24 Nov 2014

The invisible problem of light

Līza L writes:*

After the 1994 earthquake knocked out power in Los Angeles, local emergency centers received calls from anxious residents who reported a strange “giant, silvery cloud” in the dark sky that they had never seen before. They were reporting the Milky Way – the galaxy that contains our Solar System. As someone who grew up in the suburbs of Rīga, the capital of Latvia, I find it comic that people had never seen the Milky Way before. What is less comic is that this is the reality for millions of urban people around the world.

Source: www.stellarium.org
The stars in very urbanized and industrial cities have become (almost) non-existent. It’s not that stars are suddenly dying out; they are simply hidden from view because of urban sky glow. Due to urbanization at least half the kids in any given population are growing up in urban areas where most of the light pollution is happening, and they might not know what a sky full of stars looks like. They are not presented with the stark contrast of a countryside sky and a city sky if they barely leave cities, so they don’t realize there is a problem. And it’s not just kids but adults too – while light pollution is now talked about more, many adults don’t realize that all the artificial light in cities is creating problems not only for their health, but for ecosystems disturbed by artificial light. Most wildlife follows diurnal patterns of dark and light so their interactions might alter and overall physiological harm can be done to plants and animals alike.

Light pollution is, in a sense, similar to the problems presented as a consequence of fisheries depletion because people don’t necessarily see the strong impacts in their immediate environment. People who assume there isn’t a problem are mistaken. Similarly to ocean fisheries, people feel like they are far away from the light pollution problem. This false perception creates an imaginary distance between individuals and "unattainable" solutions. But of all the pollution we face, light pollution is probably most easily remedied because most of the solutions are quite simple, such as changing the type of light used or improving light fixtures so that light isn’t leaked. So even if raising awareness of light pollution and its harmful consequences to the general public is too difficult, it shouldn’t be too difficult to change policies and reduce light pollution.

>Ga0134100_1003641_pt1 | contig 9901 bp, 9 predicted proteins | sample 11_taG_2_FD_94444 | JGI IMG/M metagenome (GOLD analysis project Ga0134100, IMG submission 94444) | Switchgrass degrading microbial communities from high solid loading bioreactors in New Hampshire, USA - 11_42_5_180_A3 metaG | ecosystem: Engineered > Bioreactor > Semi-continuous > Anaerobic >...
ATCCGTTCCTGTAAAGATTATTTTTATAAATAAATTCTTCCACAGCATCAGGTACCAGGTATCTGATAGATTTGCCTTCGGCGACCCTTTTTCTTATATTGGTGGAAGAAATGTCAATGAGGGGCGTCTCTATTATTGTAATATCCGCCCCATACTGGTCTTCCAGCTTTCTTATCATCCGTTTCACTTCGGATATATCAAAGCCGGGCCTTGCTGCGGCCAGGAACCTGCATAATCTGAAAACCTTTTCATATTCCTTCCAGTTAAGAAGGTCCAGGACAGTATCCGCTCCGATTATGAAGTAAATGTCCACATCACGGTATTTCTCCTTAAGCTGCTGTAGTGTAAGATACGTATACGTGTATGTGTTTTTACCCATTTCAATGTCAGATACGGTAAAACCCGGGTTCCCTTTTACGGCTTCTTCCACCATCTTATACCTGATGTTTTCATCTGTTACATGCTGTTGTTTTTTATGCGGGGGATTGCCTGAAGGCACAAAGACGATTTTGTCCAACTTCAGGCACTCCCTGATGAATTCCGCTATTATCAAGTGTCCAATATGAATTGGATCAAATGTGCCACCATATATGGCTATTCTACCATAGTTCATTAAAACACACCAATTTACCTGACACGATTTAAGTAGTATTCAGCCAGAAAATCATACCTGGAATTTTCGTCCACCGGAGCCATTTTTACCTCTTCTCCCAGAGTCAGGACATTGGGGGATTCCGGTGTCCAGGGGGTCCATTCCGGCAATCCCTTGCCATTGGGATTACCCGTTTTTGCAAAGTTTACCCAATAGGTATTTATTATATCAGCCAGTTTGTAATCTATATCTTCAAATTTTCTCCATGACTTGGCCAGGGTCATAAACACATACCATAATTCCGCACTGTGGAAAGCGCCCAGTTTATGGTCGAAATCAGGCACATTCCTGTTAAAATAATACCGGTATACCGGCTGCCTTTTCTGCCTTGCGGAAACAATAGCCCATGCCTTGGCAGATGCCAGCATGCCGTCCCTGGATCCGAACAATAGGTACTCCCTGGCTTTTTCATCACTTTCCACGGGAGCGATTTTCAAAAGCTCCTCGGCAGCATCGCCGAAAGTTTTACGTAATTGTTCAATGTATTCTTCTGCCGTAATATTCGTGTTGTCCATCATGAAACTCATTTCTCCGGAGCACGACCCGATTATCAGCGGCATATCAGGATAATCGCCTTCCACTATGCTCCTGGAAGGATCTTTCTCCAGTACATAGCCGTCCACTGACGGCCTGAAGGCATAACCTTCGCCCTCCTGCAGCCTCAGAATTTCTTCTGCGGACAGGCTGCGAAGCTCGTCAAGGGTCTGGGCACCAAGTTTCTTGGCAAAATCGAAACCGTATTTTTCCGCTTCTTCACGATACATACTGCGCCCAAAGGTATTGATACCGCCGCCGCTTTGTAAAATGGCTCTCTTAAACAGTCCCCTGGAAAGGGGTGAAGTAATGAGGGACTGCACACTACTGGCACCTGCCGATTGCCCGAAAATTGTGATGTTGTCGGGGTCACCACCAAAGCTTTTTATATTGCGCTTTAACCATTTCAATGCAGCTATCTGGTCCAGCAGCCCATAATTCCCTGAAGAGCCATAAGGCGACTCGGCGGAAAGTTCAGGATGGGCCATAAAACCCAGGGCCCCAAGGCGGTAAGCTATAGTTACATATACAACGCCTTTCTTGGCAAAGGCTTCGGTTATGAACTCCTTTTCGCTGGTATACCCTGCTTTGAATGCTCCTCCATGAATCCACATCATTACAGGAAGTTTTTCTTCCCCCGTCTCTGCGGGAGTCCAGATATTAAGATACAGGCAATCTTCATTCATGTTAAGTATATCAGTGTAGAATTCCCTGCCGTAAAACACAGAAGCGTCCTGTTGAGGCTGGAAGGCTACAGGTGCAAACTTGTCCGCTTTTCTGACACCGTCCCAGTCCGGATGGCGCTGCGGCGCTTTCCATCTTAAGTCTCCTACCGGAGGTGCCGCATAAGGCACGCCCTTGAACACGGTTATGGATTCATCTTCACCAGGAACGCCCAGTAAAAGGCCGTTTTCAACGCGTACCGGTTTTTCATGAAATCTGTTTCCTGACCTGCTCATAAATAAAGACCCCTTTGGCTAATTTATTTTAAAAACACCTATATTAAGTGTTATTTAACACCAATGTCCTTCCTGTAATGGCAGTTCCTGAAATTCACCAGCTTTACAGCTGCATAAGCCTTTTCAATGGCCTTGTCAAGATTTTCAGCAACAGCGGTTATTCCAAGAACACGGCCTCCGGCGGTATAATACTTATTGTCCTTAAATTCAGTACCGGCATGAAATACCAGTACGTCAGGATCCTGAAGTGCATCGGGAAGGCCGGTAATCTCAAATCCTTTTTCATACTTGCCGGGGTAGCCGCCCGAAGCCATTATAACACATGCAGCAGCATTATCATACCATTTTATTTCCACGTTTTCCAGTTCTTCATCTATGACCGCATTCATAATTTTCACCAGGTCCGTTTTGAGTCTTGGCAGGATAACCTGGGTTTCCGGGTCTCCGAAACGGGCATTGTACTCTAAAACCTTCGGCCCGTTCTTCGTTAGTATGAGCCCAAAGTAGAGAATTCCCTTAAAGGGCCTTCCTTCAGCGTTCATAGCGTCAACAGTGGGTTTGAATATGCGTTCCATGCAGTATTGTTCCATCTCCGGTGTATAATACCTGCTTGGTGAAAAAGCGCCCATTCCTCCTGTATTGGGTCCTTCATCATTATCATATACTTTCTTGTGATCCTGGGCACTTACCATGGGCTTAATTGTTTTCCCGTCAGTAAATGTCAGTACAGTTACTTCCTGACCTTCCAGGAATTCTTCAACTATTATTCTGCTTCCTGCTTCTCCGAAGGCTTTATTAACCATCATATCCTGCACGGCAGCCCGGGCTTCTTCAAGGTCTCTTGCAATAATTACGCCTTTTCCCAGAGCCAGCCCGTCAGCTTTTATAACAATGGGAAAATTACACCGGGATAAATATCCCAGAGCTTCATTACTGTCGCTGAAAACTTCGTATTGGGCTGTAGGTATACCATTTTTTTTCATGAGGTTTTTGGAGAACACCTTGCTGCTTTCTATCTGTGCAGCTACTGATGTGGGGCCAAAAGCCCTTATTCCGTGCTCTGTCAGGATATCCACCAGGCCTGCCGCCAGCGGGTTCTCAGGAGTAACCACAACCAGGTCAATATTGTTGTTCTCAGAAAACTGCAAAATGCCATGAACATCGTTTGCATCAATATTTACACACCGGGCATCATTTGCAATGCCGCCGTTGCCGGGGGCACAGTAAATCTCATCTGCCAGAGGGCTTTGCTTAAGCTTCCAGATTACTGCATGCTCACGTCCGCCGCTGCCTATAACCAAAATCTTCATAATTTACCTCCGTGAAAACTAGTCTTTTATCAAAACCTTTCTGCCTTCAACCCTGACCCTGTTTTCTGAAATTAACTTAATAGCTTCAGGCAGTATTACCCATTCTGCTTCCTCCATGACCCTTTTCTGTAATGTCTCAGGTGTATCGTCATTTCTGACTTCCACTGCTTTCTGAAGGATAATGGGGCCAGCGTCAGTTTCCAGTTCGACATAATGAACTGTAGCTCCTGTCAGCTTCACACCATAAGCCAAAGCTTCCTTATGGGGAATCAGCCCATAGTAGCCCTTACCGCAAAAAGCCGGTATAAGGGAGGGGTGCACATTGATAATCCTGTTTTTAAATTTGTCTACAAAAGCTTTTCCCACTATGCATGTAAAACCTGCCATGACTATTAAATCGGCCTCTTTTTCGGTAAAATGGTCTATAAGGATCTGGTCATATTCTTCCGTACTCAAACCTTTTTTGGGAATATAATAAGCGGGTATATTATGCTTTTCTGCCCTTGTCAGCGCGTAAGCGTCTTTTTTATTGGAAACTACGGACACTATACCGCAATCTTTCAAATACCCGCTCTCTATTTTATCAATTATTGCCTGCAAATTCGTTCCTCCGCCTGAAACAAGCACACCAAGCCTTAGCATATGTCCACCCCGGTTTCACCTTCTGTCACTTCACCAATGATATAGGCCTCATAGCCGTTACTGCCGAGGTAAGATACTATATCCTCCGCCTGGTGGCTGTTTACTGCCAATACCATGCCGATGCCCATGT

Bottom Line: Light pollution is an ‘invisible’ problem which can be easily remedied. Even if we cannot make the problem ‘visible’ to the general public, simple policies can substantially reduce that pollution -- and bring back the stars.

* Please comment on these posts from my environmental economics students, to help them with unclear analysis, other perspectives, data sources, etc.


Eric said...

OK, what is the simple solution?
I live where the Milky Way is visible every night, but there are few people here. Are you suggesting that we turn off the lights in a city or get rid of cities? Both of those actions have huge externalities. Are you suggesting that we reduce the population of the Earth substantially and spread the remaining people across the planet, another solution with huge externalities?

Umlud said...

I read this and was reminded about how much of history humans saw so much in the night sky. I also remembered this post from a few days ago:


Kristian E G Kristensen said...

I believe you are completely right that light pollution is a big problem, and that it should be made visible to the public and to policy makers. However, I wonder to what extent? I think it would be useful for the argument to provide a few specific examples as to how exactly light affect wildlife, and maybe also regarding where these problems of light pollution are most prominent. E.g. Is light pollution in cities more acceptable than light pollution at a remote industrial facility given that there are smaller amounts of wildlife in the city.